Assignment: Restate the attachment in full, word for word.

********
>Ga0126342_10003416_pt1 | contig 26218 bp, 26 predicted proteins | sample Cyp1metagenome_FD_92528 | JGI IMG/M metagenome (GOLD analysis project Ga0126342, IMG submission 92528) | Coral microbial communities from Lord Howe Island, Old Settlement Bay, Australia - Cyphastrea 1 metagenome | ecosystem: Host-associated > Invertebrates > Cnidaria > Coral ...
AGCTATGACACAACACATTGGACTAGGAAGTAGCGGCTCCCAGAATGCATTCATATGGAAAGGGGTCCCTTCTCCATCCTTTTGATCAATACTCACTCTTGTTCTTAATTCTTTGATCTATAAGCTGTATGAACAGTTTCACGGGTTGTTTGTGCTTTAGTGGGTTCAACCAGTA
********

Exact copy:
>Ga0126342_10003416_pt1 | contig 26218 bp, 26 predicted proteins | sample Cyp1metagenome_FD_92528 | JGI IMG/M metagenome (GOLD analysis project Ga0126342, IMG submission 92528) | Coral microbial communities from Lord Howe Island, Old Settlement Bay, Australia - Cyphastrea 1 metagenome | ecosystem: Host-associated > Invertebrates > Cnidaria > Coral ...
AGCTATGACACAACACATTGGACTAGGAAGTAGCGGCTCCCAGAATGCATTCATATGGAAAGGGGTCCCTTCTCCATCCTTTTGATCAATACTCACTCTTGTTCTTAATTCTTTGATCTATAAGCTGTATGAACAGTTTCACGGGTTGTTTGTGCTTTAGTGGGTTCAACCAGTA